MANGIATI VIVI: Emanuelle and the Last Cannibals (1977)

Legend has it that David Cronenberg for the idea for the torture TV channel that lends its name to his opus Videodrome from this Joe D’Amato film, which is also known as Trap Them and Kill Them. Think of this — a film that upset Cronenberg for its mash-up of snuff, cannibalism and sex. Take it from me. This one totally lives up to its promise. Or lives down. You almost have to appreciate it for how lurid it is, as if it just screams at you, “I am the kind of movie you should feel ashamed for watching.”

First, a history lesson. This film isn’t about the French film Emmanuelle, which starred Sylvia Kristel and had an extra “m” in the title. Nope, that series was made to cash in on the trend and features Laura Gemser, an Indonesian-Dutch actress who is more dark brown than black. But why quibble? This is exploitation filmmaking, after all. The Black Emanuelle films follow the formula of the original, all about a young woman discovering her sexual identity. But I have no idea how they morphed into a series where she becomes an investigative journalist who increasingly discovers more and more depraved behavior. Is there a thin line between swingers clubs and cannibals in the jungle? I would hope that there is. After five increasingly batshit Joe D’Amato vehicles, Gemser teamed with Bruno Mattei for two women in prison movies starring the titular heroine.

It’s really Emanuelle in America that sets up the craziness of these films, as D’Amato casts her up as a journalist that goes from learning how the rich and famous have sex to seeking out a snuff film conspiracy to giving up on journalism altogether when her story gets, well, snuffed.

Somewhere in between that picture and this one, our heroine has had a change of heart and is back in the yellow journalism game.

We start in a New York City mental hospital, where Emanuelle is undercover, looking for a lesbian nurse who is abusing her patients. Her idea of undercover is wearing lots of makeup and carrying around a stuffed animal. And how does she get her info? Well, once she learns about a girl who was raised by the Apiaca, a tribe of cannibals thought to be lost, she meets the girl and has sex with her. We realize this girl is a cannibal when she bites a girl’s nipples off within her first minute of screen time. That’s the kind of movie this is, one where the heroine makes out with a girl who just ate a piece of someone’s tit.

Again — I’m warning you. You’re in for some real scum here.

She contacts Professor Mark Lester (Gabriele Tinti, husband of Gemser who also appeared in Enter the Devil and Lisa and the Devil), a curator at the National History Museum, and gets him to join her on a visit to the Amazon. How does she convince him? Well, she has sex with him. Come on. Get with the program.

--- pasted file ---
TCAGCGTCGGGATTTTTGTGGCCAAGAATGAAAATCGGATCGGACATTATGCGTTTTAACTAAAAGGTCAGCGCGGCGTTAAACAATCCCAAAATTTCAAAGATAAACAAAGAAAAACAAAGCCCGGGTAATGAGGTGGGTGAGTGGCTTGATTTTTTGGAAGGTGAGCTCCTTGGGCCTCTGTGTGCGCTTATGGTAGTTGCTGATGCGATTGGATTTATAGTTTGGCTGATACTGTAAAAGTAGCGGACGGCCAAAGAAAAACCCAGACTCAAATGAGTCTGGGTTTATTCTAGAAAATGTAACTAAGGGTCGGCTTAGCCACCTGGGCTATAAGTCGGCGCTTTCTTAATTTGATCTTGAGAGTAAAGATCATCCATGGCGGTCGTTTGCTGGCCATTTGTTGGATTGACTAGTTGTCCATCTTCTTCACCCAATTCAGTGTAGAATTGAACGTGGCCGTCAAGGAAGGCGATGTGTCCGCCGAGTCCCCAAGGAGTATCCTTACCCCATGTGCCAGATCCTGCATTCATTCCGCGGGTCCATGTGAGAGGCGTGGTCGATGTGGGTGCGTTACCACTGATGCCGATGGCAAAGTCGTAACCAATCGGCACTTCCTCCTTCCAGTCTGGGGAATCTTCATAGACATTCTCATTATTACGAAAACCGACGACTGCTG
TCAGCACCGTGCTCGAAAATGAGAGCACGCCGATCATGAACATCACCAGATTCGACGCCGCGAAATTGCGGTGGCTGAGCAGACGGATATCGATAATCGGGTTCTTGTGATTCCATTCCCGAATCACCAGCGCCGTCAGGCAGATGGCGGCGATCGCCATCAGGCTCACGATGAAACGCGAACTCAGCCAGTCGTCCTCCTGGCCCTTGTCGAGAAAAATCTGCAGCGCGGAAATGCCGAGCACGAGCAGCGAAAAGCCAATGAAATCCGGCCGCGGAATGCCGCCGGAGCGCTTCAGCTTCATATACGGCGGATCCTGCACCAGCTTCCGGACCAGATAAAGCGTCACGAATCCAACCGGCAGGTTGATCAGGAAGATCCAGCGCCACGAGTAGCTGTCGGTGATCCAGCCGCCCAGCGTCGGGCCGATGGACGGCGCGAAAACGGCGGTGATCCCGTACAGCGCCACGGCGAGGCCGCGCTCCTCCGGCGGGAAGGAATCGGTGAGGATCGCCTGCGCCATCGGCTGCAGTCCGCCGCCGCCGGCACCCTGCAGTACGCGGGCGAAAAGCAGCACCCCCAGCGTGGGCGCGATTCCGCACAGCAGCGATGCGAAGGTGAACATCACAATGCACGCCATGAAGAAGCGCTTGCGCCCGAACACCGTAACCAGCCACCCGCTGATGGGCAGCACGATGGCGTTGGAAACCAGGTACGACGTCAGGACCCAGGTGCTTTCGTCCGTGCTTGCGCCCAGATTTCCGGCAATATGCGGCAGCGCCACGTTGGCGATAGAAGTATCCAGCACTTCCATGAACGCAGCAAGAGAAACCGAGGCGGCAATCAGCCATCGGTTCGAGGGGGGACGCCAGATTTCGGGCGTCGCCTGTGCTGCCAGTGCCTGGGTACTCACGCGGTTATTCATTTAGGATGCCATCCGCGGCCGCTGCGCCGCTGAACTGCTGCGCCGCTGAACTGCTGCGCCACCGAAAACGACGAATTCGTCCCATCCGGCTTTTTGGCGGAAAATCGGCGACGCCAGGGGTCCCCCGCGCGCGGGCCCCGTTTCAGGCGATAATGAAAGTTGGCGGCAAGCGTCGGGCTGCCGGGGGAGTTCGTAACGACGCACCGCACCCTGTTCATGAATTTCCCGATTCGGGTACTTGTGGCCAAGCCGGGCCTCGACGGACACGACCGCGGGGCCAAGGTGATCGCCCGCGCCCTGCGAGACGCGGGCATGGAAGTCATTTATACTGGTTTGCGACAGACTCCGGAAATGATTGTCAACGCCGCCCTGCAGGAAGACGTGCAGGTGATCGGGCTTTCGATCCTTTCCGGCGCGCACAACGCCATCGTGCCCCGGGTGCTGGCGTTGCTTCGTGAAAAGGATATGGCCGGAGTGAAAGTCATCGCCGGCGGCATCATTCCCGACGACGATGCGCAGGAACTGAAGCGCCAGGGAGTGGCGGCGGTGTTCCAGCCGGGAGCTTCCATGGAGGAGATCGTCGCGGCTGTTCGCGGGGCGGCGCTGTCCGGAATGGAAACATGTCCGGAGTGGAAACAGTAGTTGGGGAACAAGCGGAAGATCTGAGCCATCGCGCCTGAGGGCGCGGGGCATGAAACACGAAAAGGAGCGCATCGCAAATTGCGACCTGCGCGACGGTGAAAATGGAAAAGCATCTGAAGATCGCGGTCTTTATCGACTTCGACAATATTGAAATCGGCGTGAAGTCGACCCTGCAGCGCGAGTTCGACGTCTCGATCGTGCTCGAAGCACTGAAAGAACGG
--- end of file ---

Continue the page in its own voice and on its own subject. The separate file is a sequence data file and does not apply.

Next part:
They’re also joined by several others, including Isabel, MacKenzie (Donald O’Brien, Dr. Butcher, M.D.), Sister Angela and Maggie (Nieves Navarro, All the Colors of the Dark).

The film alternates between Emanuelle in danger and Emanuelle having sex. There’s a scene that defies logic with Emanuelle and Isabel making out while a monkey steals their cigarettes, lights one up and watches. Yes. A real, honest to goodness monkey.

Look — if there’s one thing I’ve learned from watching cannibal films. most of the white folks aren’t on the straight and narrow. MacKenzie is really after some diamonds and his wife, Maggie, is just here to sleep with the natives.

Soon, much like Shakespeare — if the bard had dared to make a film that combines a Cinemax After Dark film and an Italian gutmuncher — everyone dies except Isobel, Lester and our girl. She covers her body with tattoos — pay attention, Dr. Butcher, M.D. — and convinces the natives that she is a goddess. Everyone escapes on a rubber raft and gets over it, surely after plenty more sex.

Trivia note: American hardcore band Trap Them take their name from this film.

Gemser would become a costume designer after acting, working on several films, including Beyond DarknessQuest for the Mighty Sword and Door to Silence. She also created the most demented costumes ever for the movie Troll 2. And she also was responsible for this, which I found thanks to the Found Footage Festival:

Emanuelle and the Last Cannibals isn’t the kind of adult film that’ll get you in the mood, unless you’re a maniac. But when you get bloody peanut butter and sexy chocolate together, you get a movie that should not, cannot and yet does exist.

After all of that, if want to watch Emanuelle and the Last Cannibals for yourself, Shudder has it right here. Even better, Severin has just re-released this on blu-ray with all the attention that it deserves. Make that more than deserves.

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6 thoughts on “MANGIATI VIVI: Emanuelle and the Last Cannibals (1977)

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